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Really, It’s Switch Tasking


It’s fitting that I’ve been interrupted many times while I’ve been writing this column. My topic is interruptions in the work of a hospitalist. I’ll leave it to you to judge whether the interruptions I suffered while writing have adversely affected the quality of this column. The more important question is how much the quality, efficiency and patient safety of hospitalists’ work suffers because of interruptions.

For the most part, the hospital where I worked as an orderly (how is that for an antiquated term!) in the 1970s was like a library; nursing stations usually were quiet and slow paced, well suited for concentration and focus. Today, the nursing station in a typical hospital looks more like the floor of the stock exchange, with many people trying to talk over each other and jostling for a position at a computer. People who study this kind of thing would say that we increasingly work in high-tempo settings with a high communication burden, and, as a result, our work has become increasingly “interrupt driven.”

My first, and generally ineffective, impulse is to try and decrease the noise and interruptions by doing things like asking others to page me less often, and only for time-sensitive clinical issues and not for routine things. But the problem is that promptly addressing many of these interruptions is our job, not simply a distraction.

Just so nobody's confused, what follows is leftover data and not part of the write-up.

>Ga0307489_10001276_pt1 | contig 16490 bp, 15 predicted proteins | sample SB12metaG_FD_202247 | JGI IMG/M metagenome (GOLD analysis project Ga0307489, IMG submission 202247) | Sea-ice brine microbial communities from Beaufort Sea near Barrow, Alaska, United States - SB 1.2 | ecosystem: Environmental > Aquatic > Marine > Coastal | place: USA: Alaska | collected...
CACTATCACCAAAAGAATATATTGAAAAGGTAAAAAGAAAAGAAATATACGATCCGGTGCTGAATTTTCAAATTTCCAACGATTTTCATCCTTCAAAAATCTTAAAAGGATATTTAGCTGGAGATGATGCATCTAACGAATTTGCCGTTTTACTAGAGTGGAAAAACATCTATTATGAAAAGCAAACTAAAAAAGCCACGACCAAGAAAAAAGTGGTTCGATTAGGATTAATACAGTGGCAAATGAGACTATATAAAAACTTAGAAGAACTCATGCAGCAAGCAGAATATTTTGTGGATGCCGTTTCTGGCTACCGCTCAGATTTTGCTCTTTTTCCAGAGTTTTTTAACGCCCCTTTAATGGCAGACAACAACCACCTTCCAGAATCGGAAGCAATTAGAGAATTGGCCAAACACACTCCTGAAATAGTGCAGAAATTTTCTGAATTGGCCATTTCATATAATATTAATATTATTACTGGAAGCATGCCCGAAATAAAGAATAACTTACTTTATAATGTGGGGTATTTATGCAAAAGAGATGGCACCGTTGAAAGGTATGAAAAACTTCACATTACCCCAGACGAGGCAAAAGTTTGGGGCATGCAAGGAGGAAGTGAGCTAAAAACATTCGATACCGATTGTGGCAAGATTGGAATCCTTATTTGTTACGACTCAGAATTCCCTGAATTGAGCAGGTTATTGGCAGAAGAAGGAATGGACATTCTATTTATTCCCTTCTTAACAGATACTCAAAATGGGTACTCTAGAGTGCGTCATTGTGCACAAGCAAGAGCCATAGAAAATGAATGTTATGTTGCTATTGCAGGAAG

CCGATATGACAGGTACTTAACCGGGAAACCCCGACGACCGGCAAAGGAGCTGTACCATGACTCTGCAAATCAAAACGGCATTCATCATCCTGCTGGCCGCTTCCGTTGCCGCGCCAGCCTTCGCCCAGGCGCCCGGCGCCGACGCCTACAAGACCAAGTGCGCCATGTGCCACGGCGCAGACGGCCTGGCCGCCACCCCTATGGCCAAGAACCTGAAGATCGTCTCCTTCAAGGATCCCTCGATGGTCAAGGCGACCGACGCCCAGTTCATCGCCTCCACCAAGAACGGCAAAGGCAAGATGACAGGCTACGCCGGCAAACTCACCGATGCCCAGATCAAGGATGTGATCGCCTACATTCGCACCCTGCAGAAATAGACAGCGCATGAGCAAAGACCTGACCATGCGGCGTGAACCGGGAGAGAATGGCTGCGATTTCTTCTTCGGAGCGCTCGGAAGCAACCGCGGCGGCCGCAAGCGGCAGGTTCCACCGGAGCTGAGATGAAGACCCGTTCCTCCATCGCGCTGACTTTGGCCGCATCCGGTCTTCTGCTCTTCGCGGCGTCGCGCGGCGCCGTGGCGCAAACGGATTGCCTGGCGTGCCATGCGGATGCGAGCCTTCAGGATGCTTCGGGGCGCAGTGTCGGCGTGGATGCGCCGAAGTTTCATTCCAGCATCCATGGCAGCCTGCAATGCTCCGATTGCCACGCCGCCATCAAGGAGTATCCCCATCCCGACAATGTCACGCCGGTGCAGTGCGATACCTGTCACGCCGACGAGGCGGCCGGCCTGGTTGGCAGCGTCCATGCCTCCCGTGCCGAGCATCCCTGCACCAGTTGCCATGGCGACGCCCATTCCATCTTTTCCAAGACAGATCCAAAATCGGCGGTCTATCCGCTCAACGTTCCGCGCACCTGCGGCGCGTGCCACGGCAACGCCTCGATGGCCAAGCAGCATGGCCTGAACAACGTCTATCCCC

It is tempting to say hospitalists (and emergency room doctors and others) have to do a lot of multitasking. But I think that we’re really “switch tasking” most of the time, rather than multitasking.1 Switch tasking means frequently changing tasks. With some regularity we stop in the middle of one task and switch our attention to another—and incur two costs in the process. One cost is the mental energy consumed and stress of frequently shifting our attention.

The other cost is that it is reasonably common that we fail to return to the original task, so it remains uncompleted. How often have you promised a patient you’d write a PRN order for a sleeping pill, but got interrupted and never circled back to write the order? And it is easy for most of us to think of similar errors with more significant consequences.

Kevin O’Leary and colleagues at Northwestern University in Evanston, Ill., conducted a time-motion study of hospitalists. It found hospitalists were interrupted by pages an average of 3.4 times per hour (+/- 1.5).2 Emergency room (ER) doctors face an environment similar to hospitalists, and one study found ER doctors were interrupted an average of once every 5 minutes, and two-thirds of the time did not return to the prior task.3

Interruptions vs. Sleep Depravation

I’ve found it difficult to adjust my work style and habits to keep up with the pace of change and the increasing frequency of interruptions. My first, and generally ineffective, impulse is to try and decrease the noise and interruptions by doing things like asking others to page me less often, and only for time-sensitive clinical issues and not for routine things. But the problem is that promptly addressing many of these interruptions is our job, not simply a distraction.

Even if we can’t make the interruptions go away, we can try to manage them. In 2005, I was thrilled to learn of an emerging field known as “interruption science.” For a really engaging look at this field, search the Internet for “Meet the Life Hackers,” an article by Clive Owen in the New York Times [Sunday] Magazine, October 16, 2005. It describes people who are devoting their research careers to understanding the best ways to manage interruptions and where our attention shifts next.